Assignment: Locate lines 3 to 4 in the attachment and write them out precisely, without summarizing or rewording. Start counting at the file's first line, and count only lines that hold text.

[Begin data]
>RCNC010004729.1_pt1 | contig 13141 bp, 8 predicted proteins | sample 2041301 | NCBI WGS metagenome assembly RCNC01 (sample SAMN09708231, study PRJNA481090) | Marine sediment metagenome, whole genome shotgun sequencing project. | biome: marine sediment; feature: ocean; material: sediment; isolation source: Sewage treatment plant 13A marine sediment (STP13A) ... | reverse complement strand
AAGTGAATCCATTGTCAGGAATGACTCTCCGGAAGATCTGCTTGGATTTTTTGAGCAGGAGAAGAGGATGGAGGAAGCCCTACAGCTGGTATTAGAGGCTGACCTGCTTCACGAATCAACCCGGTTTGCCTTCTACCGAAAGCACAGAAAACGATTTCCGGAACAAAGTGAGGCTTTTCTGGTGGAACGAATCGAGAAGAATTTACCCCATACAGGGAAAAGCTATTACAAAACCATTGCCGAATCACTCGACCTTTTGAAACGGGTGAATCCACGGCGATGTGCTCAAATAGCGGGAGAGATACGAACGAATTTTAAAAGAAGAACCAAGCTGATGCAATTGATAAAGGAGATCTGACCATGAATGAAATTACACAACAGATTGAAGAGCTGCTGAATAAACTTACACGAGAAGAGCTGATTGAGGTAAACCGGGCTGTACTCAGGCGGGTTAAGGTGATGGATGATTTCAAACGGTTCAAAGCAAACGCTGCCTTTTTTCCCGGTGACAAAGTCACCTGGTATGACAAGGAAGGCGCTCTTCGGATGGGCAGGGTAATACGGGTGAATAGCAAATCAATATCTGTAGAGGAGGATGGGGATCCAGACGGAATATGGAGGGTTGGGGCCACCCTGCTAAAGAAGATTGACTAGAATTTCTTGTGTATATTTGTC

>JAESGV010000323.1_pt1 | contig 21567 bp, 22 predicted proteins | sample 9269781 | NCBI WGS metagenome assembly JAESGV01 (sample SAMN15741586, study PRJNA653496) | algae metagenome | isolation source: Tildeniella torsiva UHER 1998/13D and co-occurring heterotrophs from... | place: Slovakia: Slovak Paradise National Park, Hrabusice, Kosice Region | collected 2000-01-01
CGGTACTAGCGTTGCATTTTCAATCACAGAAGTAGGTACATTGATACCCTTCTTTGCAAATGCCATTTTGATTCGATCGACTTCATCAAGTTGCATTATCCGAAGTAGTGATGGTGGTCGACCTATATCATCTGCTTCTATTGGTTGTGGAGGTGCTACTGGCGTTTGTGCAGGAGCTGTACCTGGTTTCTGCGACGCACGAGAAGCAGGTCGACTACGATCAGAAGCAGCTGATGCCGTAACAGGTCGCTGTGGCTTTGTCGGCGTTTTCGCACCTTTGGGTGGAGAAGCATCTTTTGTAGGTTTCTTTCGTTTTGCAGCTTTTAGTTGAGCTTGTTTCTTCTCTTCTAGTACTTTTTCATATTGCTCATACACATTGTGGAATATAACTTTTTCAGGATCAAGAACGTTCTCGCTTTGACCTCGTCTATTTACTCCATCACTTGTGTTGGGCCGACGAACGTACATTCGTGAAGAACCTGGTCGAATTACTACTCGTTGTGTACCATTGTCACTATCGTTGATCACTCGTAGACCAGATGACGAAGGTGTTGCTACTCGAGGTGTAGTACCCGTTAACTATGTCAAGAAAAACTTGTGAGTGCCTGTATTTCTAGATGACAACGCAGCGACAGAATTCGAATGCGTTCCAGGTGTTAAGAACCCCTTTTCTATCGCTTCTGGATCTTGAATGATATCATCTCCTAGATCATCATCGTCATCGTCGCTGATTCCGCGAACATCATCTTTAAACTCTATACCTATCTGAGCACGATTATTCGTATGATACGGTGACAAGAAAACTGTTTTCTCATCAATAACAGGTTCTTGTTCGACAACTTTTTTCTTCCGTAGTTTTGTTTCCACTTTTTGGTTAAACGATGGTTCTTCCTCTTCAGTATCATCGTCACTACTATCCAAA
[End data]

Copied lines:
>JAESGV010000323.1_pt1 | contig 21567 bp, 22 predicted proteins | sample 9269781 | NCBI WGS metagenome assembly JAESGV01 (sample SAMN15741586, study PRJNA653496) | algae metagenome | isolation source: Tildeniella torsiva UHER 1998/13D and co-occurring heterotrophs from... | place: Slovakia: Slovak Paradise National Park, Hrabusice, Kosice Region | collected 2000-01-01
CGGTACTAGCGTTGCATTTTCAATCACAGAAGTAGGTACATTGATACCCTTCTTTGCAAATGCCATTTTGATTCGATCGACTTCATCAAGTTGCATTATCCGAAGTAGTGATGGTGGTCGACCTATATCATCTGCTTCTATTGGTTGTGGAGGTGCTACTGGCGTTTGTGCAGGAGCTGTACCTGGTTTCTGCGACGCACGAGAAGCAGGTCGACTACGATCAGAAGCAGCTGATGCCGTAACAGGTCGCTGTGGCTTTGTCGGCGTTTTCGCACCTTTGGGTGGAGAAGCATCTTTTGTAGGTTTCTTTCGTTTTGCAGCTTTTAGTTGAGCTTGTTTCTTCTCTTCTAGTACTTTTTCATATTGCTCATACACATTGTGGAATATAACTTTTTCAGGATCAAGAACGTTCTCGCTTTGACCTCGTCTATTTACTCCATCACTTGTGTTGGGCCGACGAACGTACATTCGTGAAGAACCTGGTCGAATTACTACTCGTTGTGTACCATTGTCACTATCGTTGATCACTCGTAGACCAGATGACGAAGGTGTTGCTACTCGAGGTGTAGTACCCGTTAACTATGTCAAGAAAAACTTGTGAGTGCCTGTATTTCTAGATGACAACGCAGCGACAGAATTCGAATGCGTTCCAGGTGTTAAGAACCCCTTTTCTATCGCTTCTGGATCTTGAATGATATCATCTCCTAGATCATCATCGTCATCGTCGCTGATTCCGCGAACATCATCTTTAAACTCTATACCTATCTGAGCACGATTATTCGTATGATACGGTGACAAGAAAACTGTTTTCTCATCAATAACAGGTTCTTGTTCGACAACTTTTTTCTTCCGTAGTTTTGTTTCCACTTTTTGGTTAAACGATGGTTCTTCCTCTTCAGTATCATCGTCACTACTATCCAAA